About The Badger Crowd

The Badger Crowd is a support and fundraising coalition including Badger Groups and Trusts around the UK. Ecologist Tom Langton has fronted recent challenges with support from ‘The Badger Crowd’. The legal team is Richard Turney and Ben Fullbrook from Landmark Chambers, London & solicitor Lisa Foster and paralegal Hannah Norman of Richard Buxton Environmental and Public Law, Cambridge. Dominic Woodfield of the ecological consultancy Bioscan UK is working extensively on aspects of the case is a national authority on ecological impact assessment and has provided expert witness evidence on ecological assessment including impacts on SSSI’s. Many other scientists, researchers and legal commentators assist in the background. The Badger Crowd believes that legal challenges are an important fight, not just for the badger but also for the future of our countryside and the farming industry. The badger cull policy is failing farmers, tax payers and our precious wildlife and will make the bTB epidemic worse.

New scientific paper shows that the badger cull was never going to work

This website has been reporting on the legal challenges to the badger culling policy and licences, and the science that has supposedly supported it since 2019. Over that time, there have been many jaw-dropping moments; government interference in peer-reviewed science, government scientists getting their data wrong in published letters, Natural England claiming that culling has no effect on ecosystems and then desperately covering their tracks in the courts. The list goes on, and the story that has unfolded remains  truly shocking.

Professor Paul Torgerson, Chair, Veterinary Epidemiology, University of Zurich

But an even more dramatic sequel to this long-running saga is the new scientific paper published this week in Scientific Reports by Professor Paul Torgerson and colleagues including Badger Crowd’s Tom Langton. We will be posting a video presentation that will put this new work into context and demonstrate the massive impact that it should now have on Government bovine TB policy.

Why is this new study so important?

Because the government badger cull policy rests all but entirely on the conclusions from the Randomised Badger Culling Trial (RBCT). It is the science that DEFRA has used in court to defend their decisions to experiment with culling. The study is the original  peer-reviewed science that claims badger culling can reduce bTB in cattle; many subsequent studies are derivative from it, use the same flawed methodology, or suffer heavily from confirmation bias. I.e. they are subjective opinion that fails to prove that culling badgers causes disease reduction. However, benefits are claimed from culling when any benefits are, in reality likely from cattle measures. This is because such benefits are “predicted” from the results of the RBCT.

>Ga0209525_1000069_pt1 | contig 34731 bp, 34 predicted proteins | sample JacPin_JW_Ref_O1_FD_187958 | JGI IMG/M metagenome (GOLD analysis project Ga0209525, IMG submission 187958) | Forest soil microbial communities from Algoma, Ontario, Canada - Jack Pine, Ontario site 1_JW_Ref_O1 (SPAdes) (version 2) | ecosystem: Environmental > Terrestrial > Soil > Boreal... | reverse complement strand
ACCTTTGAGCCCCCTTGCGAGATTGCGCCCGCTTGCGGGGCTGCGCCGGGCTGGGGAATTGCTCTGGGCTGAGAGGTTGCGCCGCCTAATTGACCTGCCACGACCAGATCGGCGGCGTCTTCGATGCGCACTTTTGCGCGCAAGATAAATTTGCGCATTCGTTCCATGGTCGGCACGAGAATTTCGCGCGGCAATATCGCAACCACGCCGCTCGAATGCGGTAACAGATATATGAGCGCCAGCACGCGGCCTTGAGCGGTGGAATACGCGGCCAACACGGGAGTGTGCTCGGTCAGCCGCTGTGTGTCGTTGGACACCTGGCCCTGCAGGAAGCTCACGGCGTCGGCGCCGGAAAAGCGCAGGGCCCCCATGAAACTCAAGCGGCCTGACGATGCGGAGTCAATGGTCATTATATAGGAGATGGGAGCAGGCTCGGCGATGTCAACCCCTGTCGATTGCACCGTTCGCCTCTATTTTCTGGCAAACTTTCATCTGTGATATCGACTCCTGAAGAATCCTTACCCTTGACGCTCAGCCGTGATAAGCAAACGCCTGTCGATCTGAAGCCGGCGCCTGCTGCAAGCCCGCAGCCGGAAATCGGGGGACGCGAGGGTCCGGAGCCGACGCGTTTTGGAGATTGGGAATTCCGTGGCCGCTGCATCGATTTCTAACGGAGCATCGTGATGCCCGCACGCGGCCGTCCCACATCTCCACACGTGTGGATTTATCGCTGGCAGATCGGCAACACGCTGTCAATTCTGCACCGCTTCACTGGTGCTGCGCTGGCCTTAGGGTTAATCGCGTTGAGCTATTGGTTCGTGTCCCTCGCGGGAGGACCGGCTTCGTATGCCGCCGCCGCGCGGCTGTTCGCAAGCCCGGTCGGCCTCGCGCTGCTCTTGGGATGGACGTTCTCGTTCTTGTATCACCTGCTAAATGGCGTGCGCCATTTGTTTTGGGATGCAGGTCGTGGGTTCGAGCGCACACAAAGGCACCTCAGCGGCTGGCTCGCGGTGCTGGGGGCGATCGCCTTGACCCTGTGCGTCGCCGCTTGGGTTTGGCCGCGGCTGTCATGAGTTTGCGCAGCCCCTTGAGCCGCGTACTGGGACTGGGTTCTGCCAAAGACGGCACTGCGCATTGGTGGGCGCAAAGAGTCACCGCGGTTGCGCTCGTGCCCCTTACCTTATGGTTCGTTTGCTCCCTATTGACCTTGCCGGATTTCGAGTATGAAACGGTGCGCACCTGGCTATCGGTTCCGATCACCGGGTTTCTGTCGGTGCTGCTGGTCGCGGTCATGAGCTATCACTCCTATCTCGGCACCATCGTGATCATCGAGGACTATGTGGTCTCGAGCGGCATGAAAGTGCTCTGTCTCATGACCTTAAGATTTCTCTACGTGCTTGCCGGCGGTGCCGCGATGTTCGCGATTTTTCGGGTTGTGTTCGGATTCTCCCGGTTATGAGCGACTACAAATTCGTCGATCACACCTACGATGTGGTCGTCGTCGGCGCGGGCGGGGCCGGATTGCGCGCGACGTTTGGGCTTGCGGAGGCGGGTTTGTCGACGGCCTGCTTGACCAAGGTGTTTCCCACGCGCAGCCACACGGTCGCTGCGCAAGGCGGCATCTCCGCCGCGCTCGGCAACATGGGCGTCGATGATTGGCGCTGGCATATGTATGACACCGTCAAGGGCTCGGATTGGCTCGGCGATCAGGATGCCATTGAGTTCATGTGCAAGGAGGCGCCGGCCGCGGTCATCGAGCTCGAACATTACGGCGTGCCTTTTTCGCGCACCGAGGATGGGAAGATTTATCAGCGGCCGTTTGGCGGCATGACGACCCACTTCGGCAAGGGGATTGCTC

What does the new study say?

The new study re-examines data from the RBCT experiment using a range of statistical models. It concludes that most standard analytical options did not show any evidence to support an effect of badger culling on bovine TB in cattle. The statistical model selected for use in the original study in 2006 was one of the few models that did show an effect from badger culling. However, various criteria suggest that the original model was not an optimal model compared to other analytical options then available. The most likely explanation for the difference in result from the different analyses is that the RBCT proactive cull analysis ‘overfitted’ the data and used a non-standard method to control for disease exposure. The result is that the original model had a poor predictive value, i.e. it was not useful in predicting the results of badger culling. The more appropriate models in the latest study strongly suggest that badger culling does not bring about the disease reduction reported.

How might the RBCT scientists defend their decisions?

  1. The RBCT was a pre-planned analysis i.e. data was analysed in the way they said it would be before they started the trial, so it can’t be questioned.  This is not the case. There was a loosely described plan to compare rates of disease between culled and unculled areas. Their published analysis in fact compared counts of disease between culled and unculled areas. Would the conclusion of the RBCT analysis have been different  if incidence rates had been analysed correctly? Yes it would. Even if the data had been analysed according to any ‘pre-plan’, this would not preclude subsequent re-analysis using correct and more appropriate methods, except you might not do it if you believed rates had been used as was suggested in the paper.
  2. There is nothing wrong with using the model to calculate the number of herds (exposure). There may be circumstances in which a model may be sensibly used to calculate exposure. However, the original model used suggests that bTB herd incidents (a standard measure of new disease) is independent of the number of herds in a study area. That is, if the number of  herds in an area is doubled, the incidence does not change. This is not credible. Not least because the RBCT report (Table 5.4) showed that breakdowns doubled in cull and control areas over the period of study.